Letters for December 9 

Readers sound off on Marcel Diallo, PG&E, and the milk industry.

Page 5 of 8

I also disagree with the sentence which says that my friends and I are "challenging the neighborhood's traditional black and progressive power structure" in West Oakland. West Oakland's political leadership is among the most diverse in the city. Consider our community boards, our councilmember, and our school board representative — the big picture of West Oakland is that we are an encouraging collection of ethnic and socioeconomic pluralities. I also feel that the fairest characterization of my own political views is that I am very progressive in a neighborhood that tends to be very very progressive. Divisions in West Oakland are not nearly as wide as some might think.

These minor issues aside, Mr. Gammon's article was important, and his research uncovered many important facts that I had not been aware of. His willingness to take this on has focused media scrutiny on Mr. Diallo's enterprises. Previously it seemed that Mr. Diallo had been able to control his own media exposure, leading other news outlets to unquestioningly portray him as he desired.

Max Allstadt, Oakland

Stoking Racial Fires

I have worked with Diallo's group, Black Dot Artists, directly as a community planner over the past six months. I am deeply disappointed by the lack of journalistic honor in Robert Gammon's article, "You Don't Know Jack." It is one-sided, inaccurate, and irresponsible. Gammon is as capable of critical thinking as Allstadt's dictaphone, and did not seek Diallo's and/or other community members' perspectives. It is obvious from his article that Gammon has never visited the Village Bottoms. His article stokes dangerously divisive racial fires that will further disempower West Oakland's black communities and speed up gentrification. I demand that Gammon visit the Village Bottoms, inform himself, and do what is responsible as a journalist to correct misperceptions that may have resulted from his slanderous article.If unbeknownst to Gammon, he is sowing the very seed of gentrification Diallo and other West Oakland community leaders have been trying to nip in the bud. What is Allstadt doing in West Oakland, "challenging the neighborhood's traditional black and progressive power structure"? Is it not enough that in the 1950s, in the name of "urban renewal," black folks were ripped out of areas like the Fillmore and West Oakland? In the last half century, the USPS distribution center, the Cypress freeway, and the BART track and station displaced hundreds of families from West Oakland, barricading the remaining families from services, downtown, and political power. It is time the region acknowledged we benefit from the cultural wealth of African Americans as we do from a Chinatown or the Mission district. Building the groundwork for the black cultural district has not been easy and Gammon just hosed it down the drain.By funding City Slicker Farms, a white-led feel-good nonprofit, Oakland's CDBG funding is supporting the charitable model that locks in low-income African Americans into a class status few want to stay in. Diallo's Village Bottoms Farms promotes entrepreneurship and economic self-reliance, "teaching a man how to fish," instead of "giving him a fish." Neither model is more correct than the other, but both should be able to co-exist; power and resources should be shared equitably.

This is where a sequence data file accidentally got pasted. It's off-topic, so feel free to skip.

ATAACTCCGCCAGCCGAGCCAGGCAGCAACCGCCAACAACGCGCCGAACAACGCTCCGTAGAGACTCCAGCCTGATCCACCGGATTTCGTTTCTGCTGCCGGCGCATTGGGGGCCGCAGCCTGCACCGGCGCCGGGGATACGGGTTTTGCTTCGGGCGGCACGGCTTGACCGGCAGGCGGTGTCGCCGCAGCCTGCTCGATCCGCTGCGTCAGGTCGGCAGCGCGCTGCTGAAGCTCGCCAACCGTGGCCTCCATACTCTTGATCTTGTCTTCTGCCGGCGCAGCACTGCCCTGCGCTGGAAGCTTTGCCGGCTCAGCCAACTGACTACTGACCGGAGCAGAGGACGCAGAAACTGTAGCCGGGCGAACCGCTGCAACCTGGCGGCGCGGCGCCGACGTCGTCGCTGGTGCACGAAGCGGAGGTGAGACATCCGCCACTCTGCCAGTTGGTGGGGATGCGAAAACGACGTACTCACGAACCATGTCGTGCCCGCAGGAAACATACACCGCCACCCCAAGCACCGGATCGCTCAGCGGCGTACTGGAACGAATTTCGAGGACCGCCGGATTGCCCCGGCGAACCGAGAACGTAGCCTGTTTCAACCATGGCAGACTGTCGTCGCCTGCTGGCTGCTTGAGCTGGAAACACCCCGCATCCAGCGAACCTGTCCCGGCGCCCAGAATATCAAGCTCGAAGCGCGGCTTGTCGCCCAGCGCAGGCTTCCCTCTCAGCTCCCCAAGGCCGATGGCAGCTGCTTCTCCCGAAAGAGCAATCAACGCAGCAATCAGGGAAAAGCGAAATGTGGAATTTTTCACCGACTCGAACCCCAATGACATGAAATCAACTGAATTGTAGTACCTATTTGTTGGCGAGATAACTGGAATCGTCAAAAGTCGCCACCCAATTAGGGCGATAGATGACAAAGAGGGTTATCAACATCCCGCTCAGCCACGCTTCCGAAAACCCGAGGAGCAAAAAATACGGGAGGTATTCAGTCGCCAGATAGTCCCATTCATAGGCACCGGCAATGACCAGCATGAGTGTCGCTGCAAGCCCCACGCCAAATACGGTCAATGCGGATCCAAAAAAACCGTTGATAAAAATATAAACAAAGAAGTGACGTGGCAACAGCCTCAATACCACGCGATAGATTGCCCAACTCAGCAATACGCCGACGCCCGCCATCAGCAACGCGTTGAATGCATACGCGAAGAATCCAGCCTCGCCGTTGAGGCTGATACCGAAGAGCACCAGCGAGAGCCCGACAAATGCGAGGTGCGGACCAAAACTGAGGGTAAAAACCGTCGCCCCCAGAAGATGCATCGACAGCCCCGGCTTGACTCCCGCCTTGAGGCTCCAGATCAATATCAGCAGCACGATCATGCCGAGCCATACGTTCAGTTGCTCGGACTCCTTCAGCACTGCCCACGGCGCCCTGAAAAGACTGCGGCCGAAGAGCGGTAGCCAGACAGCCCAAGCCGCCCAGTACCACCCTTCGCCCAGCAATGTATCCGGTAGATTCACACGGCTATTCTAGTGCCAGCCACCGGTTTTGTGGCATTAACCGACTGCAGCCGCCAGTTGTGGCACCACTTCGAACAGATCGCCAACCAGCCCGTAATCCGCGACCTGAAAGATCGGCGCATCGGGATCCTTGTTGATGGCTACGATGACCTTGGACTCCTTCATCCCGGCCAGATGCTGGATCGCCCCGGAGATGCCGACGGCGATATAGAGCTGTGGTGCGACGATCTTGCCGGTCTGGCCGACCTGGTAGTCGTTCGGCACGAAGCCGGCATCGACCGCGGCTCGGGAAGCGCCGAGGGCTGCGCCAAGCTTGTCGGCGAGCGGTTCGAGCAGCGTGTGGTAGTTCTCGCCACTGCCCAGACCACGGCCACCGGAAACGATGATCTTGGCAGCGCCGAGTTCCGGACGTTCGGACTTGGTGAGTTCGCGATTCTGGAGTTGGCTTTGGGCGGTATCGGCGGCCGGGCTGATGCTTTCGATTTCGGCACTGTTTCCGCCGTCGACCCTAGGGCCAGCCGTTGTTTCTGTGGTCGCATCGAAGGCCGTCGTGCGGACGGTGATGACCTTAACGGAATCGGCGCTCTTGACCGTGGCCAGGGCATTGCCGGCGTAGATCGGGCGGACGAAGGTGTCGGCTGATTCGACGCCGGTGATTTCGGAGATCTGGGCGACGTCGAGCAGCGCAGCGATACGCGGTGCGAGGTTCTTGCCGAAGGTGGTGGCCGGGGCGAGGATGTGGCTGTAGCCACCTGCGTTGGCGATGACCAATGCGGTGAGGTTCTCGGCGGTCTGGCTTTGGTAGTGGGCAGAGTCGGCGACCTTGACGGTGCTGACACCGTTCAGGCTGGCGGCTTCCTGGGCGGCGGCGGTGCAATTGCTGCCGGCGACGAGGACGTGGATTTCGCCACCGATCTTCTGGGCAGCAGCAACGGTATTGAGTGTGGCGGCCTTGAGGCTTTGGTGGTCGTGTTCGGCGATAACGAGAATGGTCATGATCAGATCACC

In my view, it remains inconclusive that Marcel Diallo is indeed the originator of the e-mails from MaxAllstadt@gmail.com. West Oakland is widely known as an Internet desert, and Black Dot Cafe is one of the local hot spots. Wi-fi access is available to anyone visiting the cafe, during and after business hours. Many people drive by and park outside the cafe to access the Internet. Anyone — including Max Allstadt's cronies — could have sent that e-mail fraudulently.

Evidence of Gammon's lowball character assassination, that I demand he retracts immediately:

1) His calling out Diallo's real name. Many spoken-word poets and other artists have alternate names. This bears no importance to the subject at hand. This is muckraking at the kindergarten sandbox level.

2) Foreclosures in West Oakland and many other communities across the country is not news. At the height of the housing boom, many low-income families of color were targeted by predatory lenders. Many of these lenders knew these families could not afford a house but were encouraged to buy. Even middle-class families were victims of adjustable rate mortgages and ensuing foreclosures. This reflects a failure in the government and real-estate industry's systems, more than the individuals' failure.

3) Gammon is ignorant of the fact that "financial grants received from the city for after-school arts programs" are not supposed to help pay mortgages. Such funds are restricted to be used for after-school arts programs.

4) "The black empowerment leader ... being propped up financially by a prominent white businessman" is an incomplete description of Diallo's and Holliday's partnership. Why would Holliday, an astute businessman, simply give Diallo a free lunch? An urban planner by training, Holliday knows that unless the area develops and improves as a whole, his housing project will not see favorable sales. 

5) Gammon obviously has never been to the Black New World or the farm, as he describes the Black New World building as "a rusted, corrugated metal shack with at least one large hole in the side. As for Village Bottoms Farms, it's a gated vacant lot, and the only thing that appears to resemble a farm is a mid-size planter with some tomato vines in it."

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